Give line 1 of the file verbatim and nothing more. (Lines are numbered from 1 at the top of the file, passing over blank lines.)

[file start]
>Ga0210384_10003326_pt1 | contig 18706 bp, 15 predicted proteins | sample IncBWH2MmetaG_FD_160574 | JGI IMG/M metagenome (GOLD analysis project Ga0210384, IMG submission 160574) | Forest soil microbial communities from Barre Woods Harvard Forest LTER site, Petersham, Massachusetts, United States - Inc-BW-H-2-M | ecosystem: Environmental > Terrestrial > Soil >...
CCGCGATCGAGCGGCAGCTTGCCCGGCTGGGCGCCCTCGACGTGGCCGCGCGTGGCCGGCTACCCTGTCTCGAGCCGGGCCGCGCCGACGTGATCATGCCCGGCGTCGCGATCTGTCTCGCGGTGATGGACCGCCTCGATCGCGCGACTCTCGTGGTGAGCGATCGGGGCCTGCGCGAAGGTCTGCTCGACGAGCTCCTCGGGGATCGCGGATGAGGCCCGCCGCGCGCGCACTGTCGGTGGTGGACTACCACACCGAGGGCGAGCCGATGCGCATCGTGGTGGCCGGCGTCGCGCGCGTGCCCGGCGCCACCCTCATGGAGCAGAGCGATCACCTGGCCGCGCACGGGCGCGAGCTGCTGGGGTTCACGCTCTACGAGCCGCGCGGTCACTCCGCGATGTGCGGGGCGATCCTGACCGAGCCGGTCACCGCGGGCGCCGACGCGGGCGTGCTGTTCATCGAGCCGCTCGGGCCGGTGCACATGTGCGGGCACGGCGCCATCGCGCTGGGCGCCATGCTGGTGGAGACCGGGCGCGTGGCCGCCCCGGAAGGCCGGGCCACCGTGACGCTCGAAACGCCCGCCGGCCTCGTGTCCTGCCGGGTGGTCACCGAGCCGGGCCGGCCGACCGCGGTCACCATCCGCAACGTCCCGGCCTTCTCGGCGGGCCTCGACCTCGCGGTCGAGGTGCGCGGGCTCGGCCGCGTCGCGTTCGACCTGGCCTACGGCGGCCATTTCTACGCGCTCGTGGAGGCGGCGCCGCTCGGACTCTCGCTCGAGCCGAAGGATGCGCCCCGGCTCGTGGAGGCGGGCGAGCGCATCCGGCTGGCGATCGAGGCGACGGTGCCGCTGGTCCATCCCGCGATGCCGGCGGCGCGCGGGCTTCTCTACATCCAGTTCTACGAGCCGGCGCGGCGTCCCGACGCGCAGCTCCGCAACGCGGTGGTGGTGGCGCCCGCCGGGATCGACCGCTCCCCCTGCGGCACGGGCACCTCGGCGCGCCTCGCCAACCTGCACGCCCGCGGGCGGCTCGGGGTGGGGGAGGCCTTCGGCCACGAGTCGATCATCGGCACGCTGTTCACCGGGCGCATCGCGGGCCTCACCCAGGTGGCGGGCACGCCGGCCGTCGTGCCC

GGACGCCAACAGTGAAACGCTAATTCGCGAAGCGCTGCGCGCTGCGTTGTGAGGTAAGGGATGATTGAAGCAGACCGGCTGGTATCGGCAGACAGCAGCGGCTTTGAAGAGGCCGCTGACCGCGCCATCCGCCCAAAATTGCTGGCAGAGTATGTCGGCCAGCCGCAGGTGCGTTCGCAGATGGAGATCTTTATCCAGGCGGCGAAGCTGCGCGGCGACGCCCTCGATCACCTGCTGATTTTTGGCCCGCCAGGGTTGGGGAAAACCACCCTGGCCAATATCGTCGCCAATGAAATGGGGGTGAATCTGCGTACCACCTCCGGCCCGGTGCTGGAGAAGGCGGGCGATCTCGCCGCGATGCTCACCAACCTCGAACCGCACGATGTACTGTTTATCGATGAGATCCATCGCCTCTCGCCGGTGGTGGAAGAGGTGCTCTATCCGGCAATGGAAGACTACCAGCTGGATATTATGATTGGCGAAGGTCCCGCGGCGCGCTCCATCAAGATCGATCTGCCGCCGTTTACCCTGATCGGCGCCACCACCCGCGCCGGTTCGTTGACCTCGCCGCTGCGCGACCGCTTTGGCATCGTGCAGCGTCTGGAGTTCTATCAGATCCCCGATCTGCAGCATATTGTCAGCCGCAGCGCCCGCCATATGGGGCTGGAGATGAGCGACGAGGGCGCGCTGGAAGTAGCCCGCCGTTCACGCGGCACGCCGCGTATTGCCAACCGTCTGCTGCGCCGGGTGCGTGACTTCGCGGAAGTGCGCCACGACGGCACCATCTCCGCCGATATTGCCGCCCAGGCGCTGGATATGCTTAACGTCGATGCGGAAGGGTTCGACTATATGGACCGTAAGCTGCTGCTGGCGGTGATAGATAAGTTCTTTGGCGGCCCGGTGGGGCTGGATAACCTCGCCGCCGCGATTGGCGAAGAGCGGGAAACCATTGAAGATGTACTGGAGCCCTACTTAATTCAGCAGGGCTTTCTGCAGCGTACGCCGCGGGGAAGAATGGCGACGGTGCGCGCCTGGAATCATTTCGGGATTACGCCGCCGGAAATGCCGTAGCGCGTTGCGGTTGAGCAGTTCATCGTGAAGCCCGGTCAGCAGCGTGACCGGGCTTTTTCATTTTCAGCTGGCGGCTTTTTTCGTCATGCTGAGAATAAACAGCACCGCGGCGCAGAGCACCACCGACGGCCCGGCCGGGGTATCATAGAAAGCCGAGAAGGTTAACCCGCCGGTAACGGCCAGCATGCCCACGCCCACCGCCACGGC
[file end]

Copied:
>Ga0210384_10003326_pt1 | contig 18706 bp, 15 predicted proteins | sample IncBWH2MmetaG_FD_160574 | JGI IMG/M metagenome (GOLD analysis project Ga0210384, IMG submission 160574) | Forest soil microbial communities from Barre Woods Harvard Forest LTER site, Petersham, Massachusetts, United States - Inc-BW-H-2-M | ecosystem: Environmental > Terrestrial > Soil >...